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Member Spotlights

Member Spotlight: Nancy Rubin Stuart

Why is writing important to you and why do you think it’s an important medium for the world? Writing captures life in a way that no other media can do. Consider the hieroglyphics of Egypt. Admittedly they are on stone, but they tell a story which transcends the ages. To write is to express a perspective which may reach hundreds, perhaps thousands or even millions of readers and serve to entertain, educate or comfort them. I write because I wish to capture life in all its complexities, curiosities and consolations for the brevity of our earthly existence.

What are your tried and tested remedies to cure writer’s block? I suspect writers block comes from overworking, an upsetting problem or anxiety about the quality of one’s work. On the few occasions I’ve had writer’s block, I’ve taken a break from my desk; read more; worked on the garden, taken walks, visited with friends and/or become involved in other positive activities. Wen I do finally return to my desk I tell myself I’m just playing around on the screen — nothing serious. That seems to reduce my worries about not being “good enough” and before long, I find I’m beginning to write something exciting.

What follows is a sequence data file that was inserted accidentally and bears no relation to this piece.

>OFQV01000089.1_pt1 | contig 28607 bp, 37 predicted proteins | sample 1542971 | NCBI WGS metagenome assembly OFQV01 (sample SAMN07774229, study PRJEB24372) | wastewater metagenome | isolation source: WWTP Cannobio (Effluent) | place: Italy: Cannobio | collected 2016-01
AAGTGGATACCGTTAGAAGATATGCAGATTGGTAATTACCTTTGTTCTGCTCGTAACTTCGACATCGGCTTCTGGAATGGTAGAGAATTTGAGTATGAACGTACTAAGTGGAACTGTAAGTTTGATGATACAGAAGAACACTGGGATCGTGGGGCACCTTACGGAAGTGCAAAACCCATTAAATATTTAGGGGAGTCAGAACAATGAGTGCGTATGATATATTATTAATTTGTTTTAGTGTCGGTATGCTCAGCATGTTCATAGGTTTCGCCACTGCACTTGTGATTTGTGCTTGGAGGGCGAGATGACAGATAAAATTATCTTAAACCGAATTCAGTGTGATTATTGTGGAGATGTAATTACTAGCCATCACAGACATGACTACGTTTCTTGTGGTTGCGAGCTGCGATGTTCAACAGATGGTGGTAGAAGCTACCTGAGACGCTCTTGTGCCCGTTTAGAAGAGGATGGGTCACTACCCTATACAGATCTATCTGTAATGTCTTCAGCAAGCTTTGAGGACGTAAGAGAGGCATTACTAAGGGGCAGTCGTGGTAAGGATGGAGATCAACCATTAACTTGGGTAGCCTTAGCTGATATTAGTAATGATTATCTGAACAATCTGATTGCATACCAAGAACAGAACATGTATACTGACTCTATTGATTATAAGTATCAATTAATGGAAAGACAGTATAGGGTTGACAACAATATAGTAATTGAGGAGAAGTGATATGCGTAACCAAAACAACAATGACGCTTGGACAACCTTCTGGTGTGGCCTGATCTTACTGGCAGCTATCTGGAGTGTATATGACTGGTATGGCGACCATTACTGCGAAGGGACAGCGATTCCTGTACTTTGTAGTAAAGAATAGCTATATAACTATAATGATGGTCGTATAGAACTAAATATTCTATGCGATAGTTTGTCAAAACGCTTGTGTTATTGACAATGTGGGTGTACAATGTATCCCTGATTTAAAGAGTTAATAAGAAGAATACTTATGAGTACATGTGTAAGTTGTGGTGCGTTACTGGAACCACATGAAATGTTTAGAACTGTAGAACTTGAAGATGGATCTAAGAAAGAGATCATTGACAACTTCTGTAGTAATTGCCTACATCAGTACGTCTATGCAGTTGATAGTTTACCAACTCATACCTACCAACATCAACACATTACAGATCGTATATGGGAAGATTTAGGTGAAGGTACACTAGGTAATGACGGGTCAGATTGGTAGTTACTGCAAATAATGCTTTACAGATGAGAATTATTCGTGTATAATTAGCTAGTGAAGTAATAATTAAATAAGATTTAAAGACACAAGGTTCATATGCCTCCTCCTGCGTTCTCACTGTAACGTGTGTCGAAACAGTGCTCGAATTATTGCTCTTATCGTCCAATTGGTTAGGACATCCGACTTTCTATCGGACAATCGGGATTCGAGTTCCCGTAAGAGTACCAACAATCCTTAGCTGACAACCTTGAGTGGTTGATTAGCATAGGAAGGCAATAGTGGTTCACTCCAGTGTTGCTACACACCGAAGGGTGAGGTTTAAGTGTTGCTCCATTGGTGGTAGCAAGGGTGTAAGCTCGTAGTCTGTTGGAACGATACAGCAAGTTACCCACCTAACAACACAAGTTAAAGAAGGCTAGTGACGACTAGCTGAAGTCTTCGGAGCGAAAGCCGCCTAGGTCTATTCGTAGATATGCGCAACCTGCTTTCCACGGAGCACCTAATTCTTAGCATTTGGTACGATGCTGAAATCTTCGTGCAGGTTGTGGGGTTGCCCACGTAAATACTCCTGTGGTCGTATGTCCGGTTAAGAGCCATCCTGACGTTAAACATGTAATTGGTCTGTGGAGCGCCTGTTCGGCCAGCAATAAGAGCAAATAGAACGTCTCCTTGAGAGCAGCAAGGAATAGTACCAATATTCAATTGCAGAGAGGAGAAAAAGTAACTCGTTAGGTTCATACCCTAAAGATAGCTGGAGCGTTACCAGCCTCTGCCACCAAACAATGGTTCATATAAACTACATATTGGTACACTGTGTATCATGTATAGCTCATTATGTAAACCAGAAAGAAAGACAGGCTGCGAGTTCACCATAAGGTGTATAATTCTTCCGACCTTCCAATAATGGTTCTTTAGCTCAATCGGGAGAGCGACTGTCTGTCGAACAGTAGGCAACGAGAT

What is your favorite time to write? I love to write first thing in the morning but that doesn’t always happen in this era of 24/7 emails. Occasionally I write late at night. Not only is everything quiet but also my best ideas seem to flow more freely.

What’s the best piece of writing advice you’ve ever received and would like to impart to other writers? The traditional advice “write what you know” is a good starting point but I’d amend that. Today I’d suggest that it’s also important to write about what fills you with passion. It’s uncanny but writing about something or someone (even if fictional) which excites you, becomes transmitted onto the page. More often than not, the reader senses it and grooves with it.

What excites you most about being a writer in today’s age? Despite all the problems associated with electronic communication, the act of writing and editing is so much easier than the days of typewriters. Added to that is the wider world of the digital universe. Being there opens today’s writers to a thousand and one possibilities of what and how to create on the page and screen.

Nancy Rubin Stuart’s Poor Richard’s Women: Deborah Read Franklin and the Other Women Behind the Founding Father is out March 15 with Beacon Press.